Apart from colours, a few tweaks and the speed limiter, the Suzuki Hayabusa was essentially unchanged from 1999-2007. For the 2008 model, Suzuki upped the capacity and added titanium valves to produce more power, fitted a slipper clutch and a new steering damper, added three riding modes to the electronics, shoved in revised suspension and a stiffer swingarm, added radial brakes with new callipers… all to make the bike go, stop and handle better, while being a bit more civilised. The designers also went to town on the bodywork, making  it even more radical. In 2013, Suzuki switched to Brembo brakes and added ABS.

WHAT GOES WRONG

The worst thing about the Hayabusa is its appetite for rear tyres. Luckily, tyre technology has improved in the last 20 years and prices have been very stable, so it doesn’t cost as much to keep one shod as it used to. That said, putting 175-odd horsepower through any rubber is going to cause stress, but tyre life will be very much driven by how you ride a Suzuki Hayabusa. Give it the berries and you’ll pay in rubber, chains, sprockets and speeding tickets.

With that much horsepower in a bike never designed for the racetrack, general riding is very low-stress for the Hayabusa. Some early models suffered from cracking in the steel sub-frame, especially those forced into service as touring bikes with luggage. Some cam chain tensioners in the early models failed and there was a recall for faulty fuel pumps on the 1999 models.

Later models — from the minor revisions early this century to the later updated versions — are all bulletproof if left standard. Nothing attracts a backyard tuner like a Hayabusa though, so be very careful if you’re looking at a bike with a modified motor.

The weaker points in the early models were the brakes and suspension, details addressed in updates to later models.

FROM FIVE GRAND

Twenty years ago a new Hayabusa was $17,490 plus on-road costs. As I write this, a 2019 model will cost $18,990 ride away, which is pretty close… except your 2019 dollars are worth a whole lot less than your 1999 dollars. What that also means is you can buy a secondhand model which is a good bike at a very affordable price — we’re talking five grand here folks, for one of the most powerful, fastest motorcycles ever made.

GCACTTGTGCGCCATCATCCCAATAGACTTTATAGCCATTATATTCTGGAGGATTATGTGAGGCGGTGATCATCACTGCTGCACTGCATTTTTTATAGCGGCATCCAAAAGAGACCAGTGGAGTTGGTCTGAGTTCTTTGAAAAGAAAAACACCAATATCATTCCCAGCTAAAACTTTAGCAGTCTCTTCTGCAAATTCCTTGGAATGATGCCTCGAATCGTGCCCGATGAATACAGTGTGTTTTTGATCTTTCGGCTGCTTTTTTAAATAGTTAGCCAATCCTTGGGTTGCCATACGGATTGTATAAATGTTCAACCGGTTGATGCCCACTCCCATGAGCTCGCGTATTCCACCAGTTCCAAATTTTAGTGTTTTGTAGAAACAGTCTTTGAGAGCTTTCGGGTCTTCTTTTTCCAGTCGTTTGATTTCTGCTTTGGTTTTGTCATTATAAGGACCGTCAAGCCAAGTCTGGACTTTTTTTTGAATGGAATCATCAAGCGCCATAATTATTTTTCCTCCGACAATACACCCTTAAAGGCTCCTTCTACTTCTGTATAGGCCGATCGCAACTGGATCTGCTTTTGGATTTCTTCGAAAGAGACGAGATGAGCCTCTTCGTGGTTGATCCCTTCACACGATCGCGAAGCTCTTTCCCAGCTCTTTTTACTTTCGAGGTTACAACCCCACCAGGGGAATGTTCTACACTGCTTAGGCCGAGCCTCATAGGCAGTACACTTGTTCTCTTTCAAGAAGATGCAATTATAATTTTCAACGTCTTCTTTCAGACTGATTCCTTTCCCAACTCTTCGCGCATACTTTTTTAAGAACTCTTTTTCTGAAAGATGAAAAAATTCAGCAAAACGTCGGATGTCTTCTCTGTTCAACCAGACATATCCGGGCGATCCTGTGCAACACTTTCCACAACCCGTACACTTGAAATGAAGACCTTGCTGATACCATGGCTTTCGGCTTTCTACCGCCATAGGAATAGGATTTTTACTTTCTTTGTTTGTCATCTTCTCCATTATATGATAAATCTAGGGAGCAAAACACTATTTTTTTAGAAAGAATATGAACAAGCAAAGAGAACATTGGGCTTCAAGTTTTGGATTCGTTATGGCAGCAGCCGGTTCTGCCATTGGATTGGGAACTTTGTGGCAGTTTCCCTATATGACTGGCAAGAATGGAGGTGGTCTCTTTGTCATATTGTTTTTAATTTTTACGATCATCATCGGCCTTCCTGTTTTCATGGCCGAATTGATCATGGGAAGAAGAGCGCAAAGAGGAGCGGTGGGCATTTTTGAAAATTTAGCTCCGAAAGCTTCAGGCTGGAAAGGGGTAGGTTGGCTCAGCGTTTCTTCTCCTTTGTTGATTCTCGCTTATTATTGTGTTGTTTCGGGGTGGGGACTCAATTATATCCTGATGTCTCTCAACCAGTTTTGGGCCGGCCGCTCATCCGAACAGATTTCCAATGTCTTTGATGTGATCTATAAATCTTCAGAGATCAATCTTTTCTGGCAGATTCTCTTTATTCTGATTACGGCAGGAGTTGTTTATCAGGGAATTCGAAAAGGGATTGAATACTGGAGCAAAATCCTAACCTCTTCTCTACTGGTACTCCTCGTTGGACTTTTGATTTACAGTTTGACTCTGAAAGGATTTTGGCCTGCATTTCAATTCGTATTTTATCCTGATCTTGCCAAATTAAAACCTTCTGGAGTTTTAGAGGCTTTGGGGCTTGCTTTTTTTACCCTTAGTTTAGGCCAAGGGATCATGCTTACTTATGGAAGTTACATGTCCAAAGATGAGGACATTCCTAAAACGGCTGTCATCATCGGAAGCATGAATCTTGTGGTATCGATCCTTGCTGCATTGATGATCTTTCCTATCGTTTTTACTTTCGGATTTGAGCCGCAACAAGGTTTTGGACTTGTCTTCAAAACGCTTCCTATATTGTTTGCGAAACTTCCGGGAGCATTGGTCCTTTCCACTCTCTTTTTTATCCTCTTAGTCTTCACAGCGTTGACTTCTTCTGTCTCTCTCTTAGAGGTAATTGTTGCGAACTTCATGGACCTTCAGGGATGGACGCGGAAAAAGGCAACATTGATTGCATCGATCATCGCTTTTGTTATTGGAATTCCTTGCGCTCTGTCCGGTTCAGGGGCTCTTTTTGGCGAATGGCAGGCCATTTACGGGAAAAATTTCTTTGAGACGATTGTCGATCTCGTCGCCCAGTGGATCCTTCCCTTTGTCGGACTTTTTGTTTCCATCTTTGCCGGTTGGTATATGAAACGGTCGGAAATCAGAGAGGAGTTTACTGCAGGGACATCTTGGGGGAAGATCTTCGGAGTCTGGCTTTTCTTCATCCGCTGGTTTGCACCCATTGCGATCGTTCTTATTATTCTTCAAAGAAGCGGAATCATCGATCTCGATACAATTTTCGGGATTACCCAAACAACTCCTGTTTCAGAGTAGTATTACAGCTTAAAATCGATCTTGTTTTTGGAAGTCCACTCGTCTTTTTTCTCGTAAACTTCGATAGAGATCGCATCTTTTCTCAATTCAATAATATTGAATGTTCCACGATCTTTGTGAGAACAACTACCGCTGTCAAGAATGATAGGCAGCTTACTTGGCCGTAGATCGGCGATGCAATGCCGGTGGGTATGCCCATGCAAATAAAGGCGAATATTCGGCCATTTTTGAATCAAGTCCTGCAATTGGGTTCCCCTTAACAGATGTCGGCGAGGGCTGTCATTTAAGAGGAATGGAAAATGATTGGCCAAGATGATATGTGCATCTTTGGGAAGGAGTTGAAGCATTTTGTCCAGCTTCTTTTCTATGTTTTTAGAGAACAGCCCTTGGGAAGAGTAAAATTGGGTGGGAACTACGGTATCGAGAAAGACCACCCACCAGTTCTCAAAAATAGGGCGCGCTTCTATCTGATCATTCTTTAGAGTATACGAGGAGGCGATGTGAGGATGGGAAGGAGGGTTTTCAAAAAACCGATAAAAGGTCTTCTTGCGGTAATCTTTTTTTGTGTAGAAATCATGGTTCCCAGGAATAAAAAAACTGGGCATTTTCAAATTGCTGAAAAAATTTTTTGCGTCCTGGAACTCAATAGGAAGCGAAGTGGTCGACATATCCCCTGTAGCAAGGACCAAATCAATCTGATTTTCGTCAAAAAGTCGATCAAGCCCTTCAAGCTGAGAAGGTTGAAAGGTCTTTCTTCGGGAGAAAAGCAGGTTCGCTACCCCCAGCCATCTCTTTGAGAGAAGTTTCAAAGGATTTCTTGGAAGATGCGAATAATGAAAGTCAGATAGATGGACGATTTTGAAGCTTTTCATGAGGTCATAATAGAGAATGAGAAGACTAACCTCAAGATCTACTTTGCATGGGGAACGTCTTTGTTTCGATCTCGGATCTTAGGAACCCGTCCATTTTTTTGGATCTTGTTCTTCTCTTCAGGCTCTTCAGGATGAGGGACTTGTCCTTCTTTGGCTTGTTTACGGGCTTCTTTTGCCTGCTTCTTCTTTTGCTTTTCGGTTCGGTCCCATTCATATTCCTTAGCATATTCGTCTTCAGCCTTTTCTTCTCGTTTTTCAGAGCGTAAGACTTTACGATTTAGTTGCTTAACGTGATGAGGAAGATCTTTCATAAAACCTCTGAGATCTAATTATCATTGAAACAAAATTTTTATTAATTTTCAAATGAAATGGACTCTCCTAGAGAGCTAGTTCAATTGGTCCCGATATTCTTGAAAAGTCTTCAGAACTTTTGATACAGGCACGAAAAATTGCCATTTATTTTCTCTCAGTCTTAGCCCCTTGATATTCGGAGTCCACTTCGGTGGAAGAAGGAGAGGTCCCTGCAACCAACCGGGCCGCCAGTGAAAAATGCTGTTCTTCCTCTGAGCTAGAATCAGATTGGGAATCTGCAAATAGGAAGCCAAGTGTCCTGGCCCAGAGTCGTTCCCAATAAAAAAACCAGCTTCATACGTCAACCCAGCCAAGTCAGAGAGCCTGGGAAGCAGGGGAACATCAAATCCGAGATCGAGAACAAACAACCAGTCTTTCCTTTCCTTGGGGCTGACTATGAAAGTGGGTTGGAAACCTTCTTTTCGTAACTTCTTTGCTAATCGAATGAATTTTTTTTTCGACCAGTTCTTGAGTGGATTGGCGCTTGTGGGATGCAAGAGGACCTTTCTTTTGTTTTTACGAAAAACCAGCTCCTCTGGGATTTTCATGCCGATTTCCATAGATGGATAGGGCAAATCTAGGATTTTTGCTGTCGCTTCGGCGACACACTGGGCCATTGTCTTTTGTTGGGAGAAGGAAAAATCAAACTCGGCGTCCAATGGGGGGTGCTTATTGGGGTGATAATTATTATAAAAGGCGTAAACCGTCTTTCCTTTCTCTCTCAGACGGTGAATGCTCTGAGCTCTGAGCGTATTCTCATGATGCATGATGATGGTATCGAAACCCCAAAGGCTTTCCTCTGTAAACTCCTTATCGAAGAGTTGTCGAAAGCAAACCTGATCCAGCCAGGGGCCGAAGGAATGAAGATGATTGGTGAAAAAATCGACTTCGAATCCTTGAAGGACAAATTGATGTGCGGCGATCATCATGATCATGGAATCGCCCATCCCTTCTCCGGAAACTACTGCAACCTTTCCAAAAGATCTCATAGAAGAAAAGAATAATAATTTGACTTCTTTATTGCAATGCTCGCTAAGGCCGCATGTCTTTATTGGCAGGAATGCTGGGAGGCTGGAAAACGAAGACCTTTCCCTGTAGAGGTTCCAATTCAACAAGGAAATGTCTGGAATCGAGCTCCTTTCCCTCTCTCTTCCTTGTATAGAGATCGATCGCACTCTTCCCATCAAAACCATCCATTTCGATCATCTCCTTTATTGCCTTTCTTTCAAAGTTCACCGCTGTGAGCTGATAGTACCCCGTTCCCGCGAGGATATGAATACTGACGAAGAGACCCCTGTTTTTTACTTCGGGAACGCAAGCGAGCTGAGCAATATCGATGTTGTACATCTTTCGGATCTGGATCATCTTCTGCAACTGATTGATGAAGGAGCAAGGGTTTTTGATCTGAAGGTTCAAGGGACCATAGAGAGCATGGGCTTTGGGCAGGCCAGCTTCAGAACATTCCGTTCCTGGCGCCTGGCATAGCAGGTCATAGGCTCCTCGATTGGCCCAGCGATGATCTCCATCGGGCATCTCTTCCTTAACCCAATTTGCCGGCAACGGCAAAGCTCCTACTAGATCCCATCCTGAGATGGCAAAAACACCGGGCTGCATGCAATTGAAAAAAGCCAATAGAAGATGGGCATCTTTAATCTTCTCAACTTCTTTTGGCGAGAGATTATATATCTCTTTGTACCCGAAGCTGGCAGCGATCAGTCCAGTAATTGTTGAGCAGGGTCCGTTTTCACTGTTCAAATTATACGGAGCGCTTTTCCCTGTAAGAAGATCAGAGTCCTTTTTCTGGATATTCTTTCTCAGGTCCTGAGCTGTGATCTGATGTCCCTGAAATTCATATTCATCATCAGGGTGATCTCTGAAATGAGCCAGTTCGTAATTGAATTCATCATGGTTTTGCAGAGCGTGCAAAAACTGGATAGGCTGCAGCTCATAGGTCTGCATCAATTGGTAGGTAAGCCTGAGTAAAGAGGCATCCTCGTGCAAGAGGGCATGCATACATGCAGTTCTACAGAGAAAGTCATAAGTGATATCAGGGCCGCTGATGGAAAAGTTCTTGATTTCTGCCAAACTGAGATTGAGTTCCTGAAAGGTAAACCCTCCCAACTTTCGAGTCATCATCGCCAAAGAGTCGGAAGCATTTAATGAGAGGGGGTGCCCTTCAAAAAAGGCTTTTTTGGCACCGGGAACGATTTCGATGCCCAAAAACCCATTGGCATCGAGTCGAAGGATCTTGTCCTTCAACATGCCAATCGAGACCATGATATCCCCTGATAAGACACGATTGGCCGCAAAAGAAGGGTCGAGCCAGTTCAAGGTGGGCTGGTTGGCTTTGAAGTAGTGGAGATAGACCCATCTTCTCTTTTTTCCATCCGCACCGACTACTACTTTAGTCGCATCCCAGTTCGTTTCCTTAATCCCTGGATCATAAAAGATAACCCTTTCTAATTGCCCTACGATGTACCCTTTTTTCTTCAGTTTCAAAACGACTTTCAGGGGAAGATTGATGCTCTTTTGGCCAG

The iconic 1999 model is already starting to appreciate in value, with a few lunatics out there asking silly money for a good one. If you’re a collector you’re probably interested in such things, but you’re probably also only reading this article to spot any errors I might make…

I can’t really recommend a 20-year-old bike for general riding, but you can easily find 10-year-old Hayabusas from $6000, although they would have quite a few kilometres on the odometer and might have some accident damage or other sins of ageing.

If you can put together 10 grand you’ll get a good one, with under 50,000km on the clock. If it’s been parked in a garage it’ll probably be fine, ready for many more years of service. If you can afford a little more, the 2013 model, with Brembo brakes and ABS, is a great bike. Expect to pay around $12,000 for a 2013 and around $1000 more for each year a bike is younger than that (but, like everything, condition and mileage are critical).

I went looking for a Hayabusa some years back, but found a good Blackbird first and bought that. I don’t regret the decision — the Blackbird was a great bike — but in some ways I wish I’d bought a Hayabusa. Like the Katana before it, the Hayabusa defines a category, even if it wasn’t the first.

Fun, capable and utterly insane.

This article is taken from a previous edition of Road Rider. If you enjoyed this content Subscribe To Australian Road Rider Here!